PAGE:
Proper tire maintenance keeps you safe and your vehicle performing at its best. Checking tire pressure is one of the most important, yet commonly overlooked inspection procedures. Consider the fact that air pressure is responsible for supporting the weight of a car, not the tires themselves. Manufacturer’s tire pressure specifications are designed to ensure peak handling and traction while maximizing fuel efficiency and tire service life.
Maintaining recommended tire pressure is more than simply “fill it and forget it.” Tire pressure fluctuates for a variety of reasons. Seasonal changes in temperature impacts tire pressure significantly, whether increasing or decreasing. Hotter temperatures cause air in tires to expand, which can result in tires being over-inflated. Cooler temperatures have the opposite effect, reducing air pressure. Interestingly, it is estimated that a 10°F change in temperature will increase or decrease tire pressure by 1 pound per square inch, or 1 PSI. In North America, the average change in temperature between summer and winter months is 50°F, meaning that changing seasons could impact tire pressure by 5 PSI or more, assuming no additional air loss has occurred. Normal driving also affects tire pressure. It’s estimated that within several miles of driving, tire temperature can rise by 20°F, increasing tire pressure by 2 PSI.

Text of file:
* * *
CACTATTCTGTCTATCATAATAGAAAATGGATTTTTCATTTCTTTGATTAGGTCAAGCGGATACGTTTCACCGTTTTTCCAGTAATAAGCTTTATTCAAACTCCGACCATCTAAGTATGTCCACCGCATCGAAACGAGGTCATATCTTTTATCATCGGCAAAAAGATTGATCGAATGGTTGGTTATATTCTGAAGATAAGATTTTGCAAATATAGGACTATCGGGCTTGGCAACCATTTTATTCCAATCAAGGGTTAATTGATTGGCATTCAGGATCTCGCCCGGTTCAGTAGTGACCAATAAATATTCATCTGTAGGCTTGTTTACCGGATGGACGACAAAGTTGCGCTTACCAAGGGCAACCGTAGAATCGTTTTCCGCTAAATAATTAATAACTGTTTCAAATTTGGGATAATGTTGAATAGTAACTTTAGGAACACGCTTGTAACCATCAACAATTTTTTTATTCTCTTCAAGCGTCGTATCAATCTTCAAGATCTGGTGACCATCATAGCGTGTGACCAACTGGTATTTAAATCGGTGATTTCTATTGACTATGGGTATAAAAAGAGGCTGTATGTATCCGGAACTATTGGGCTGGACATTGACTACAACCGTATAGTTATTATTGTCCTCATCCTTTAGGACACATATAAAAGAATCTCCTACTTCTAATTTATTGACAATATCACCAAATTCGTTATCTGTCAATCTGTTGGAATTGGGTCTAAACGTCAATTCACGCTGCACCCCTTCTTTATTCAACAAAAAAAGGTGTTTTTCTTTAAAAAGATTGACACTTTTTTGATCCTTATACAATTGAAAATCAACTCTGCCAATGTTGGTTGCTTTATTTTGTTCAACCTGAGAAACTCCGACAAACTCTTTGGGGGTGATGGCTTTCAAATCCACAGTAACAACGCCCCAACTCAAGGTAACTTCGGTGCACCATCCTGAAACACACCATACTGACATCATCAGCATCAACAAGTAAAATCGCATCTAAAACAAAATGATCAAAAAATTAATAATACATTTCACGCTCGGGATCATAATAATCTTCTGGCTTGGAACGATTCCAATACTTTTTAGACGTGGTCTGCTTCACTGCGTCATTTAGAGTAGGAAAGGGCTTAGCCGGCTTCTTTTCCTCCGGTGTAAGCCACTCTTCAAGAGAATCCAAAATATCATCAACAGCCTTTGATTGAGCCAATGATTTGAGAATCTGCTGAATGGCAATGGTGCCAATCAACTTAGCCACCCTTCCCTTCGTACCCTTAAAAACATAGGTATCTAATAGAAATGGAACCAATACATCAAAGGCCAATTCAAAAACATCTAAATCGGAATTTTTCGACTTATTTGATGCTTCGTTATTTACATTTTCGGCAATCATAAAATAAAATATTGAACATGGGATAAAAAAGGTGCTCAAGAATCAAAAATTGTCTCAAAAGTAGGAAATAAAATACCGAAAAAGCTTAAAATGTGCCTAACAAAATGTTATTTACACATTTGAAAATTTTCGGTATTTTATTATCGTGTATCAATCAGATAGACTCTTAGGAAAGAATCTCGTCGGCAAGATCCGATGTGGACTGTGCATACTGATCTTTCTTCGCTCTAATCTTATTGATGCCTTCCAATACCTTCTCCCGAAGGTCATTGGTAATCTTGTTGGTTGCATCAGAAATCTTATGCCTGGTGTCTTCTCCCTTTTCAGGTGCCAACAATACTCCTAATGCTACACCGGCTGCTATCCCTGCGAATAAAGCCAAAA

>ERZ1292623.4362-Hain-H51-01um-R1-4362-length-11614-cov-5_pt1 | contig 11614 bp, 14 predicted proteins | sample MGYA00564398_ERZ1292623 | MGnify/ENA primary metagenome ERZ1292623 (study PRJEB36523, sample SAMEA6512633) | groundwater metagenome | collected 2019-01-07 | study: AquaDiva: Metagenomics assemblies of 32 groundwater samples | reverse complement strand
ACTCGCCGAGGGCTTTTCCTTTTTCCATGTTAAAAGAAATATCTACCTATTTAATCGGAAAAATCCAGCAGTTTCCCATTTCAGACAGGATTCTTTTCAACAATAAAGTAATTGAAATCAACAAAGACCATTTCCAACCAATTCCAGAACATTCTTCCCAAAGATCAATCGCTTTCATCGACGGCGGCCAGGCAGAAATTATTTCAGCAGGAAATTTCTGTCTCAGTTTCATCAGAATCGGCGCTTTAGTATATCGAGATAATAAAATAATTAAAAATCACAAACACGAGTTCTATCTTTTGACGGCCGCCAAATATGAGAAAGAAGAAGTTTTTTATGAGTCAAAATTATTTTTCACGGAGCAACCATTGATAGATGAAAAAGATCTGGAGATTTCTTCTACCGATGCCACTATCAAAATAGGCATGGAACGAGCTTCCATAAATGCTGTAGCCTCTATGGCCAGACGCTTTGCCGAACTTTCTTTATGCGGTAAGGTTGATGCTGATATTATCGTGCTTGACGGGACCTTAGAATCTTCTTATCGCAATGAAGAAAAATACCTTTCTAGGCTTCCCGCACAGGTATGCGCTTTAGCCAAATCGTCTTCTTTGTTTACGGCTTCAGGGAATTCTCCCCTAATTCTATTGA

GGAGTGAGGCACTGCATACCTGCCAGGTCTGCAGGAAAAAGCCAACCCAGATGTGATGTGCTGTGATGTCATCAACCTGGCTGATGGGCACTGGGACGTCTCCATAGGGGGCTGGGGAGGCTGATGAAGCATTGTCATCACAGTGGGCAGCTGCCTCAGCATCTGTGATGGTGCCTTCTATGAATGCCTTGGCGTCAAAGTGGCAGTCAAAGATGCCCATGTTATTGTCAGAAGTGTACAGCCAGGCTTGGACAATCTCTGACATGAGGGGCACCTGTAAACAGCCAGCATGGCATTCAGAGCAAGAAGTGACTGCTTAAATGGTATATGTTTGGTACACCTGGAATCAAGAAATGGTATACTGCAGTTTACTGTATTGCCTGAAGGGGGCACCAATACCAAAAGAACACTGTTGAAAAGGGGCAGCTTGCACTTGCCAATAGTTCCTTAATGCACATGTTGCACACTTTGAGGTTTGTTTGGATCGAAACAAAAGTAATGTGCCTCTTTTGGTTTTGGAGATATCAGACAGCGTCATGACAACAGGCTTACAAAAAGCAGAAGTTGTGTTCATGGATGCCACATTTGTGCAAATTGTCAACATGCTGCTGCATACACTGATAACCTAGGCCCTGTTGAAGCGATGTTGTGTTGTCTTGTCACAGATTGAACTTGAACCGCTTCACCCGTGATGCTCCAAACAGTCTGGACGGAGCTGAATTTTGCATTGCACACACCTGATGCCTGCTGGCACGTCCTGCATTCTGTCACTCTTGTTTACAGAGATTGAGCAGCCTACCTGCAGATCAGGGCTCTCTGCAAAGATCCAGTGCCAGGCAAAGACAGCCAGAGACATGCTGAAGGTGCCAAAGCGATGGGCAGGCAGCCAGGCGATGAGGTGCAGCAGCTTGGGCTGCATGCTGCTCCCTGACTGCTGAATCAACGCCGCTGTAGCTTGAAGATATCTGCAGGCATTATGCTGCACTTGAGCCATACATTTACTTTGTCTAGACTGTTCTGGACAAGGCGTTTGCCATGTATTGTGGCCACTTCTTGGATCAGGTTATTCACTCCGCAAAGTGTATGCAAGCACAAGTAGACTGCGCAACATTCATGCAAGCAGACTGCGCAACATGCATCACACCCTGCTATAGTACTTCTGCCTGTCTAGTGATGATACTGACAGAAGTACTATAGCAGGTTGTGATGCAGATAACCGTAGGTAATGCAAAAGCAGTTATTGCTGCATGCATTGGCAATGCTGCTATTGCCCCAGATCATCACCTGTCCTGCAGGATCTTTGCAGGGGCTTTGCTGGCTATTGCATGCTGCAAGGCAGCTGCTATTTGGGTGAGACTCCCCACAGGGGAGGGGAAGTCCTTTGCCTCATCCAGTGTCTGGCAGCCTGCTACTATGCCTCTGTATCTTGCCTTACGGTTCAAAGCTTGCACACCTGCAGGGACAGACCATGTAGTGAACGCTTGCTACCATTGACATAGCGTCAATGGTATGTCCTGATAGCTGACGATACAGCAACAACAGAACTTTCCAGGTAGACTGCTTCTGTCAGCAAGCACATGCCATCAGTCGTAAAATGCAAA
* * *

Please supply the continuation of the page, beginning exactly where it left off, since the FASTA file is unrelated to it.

The effect of changing temperatures on tire pressure explains why drivers with TPMS (Tire Pressure monitoring System) equipped vehicles experience low pressure warning lights as temperatures drop. Unfortunately, drivers of vehicles without TPMS may not be aware of a possible unsafe tire condition.
The key to maintaining proper tire pressure is to check your tires regularly, especially during seasonal changes in temperature. For best results, always check tire pressure when the tires are cold, or only after driving the vehicle a short distance. And always follow the manufacturer’s recommended tire pressure, found in the vehicle owner’s manual or tire information placard (see fig. 1) located on the driver side door jamb.
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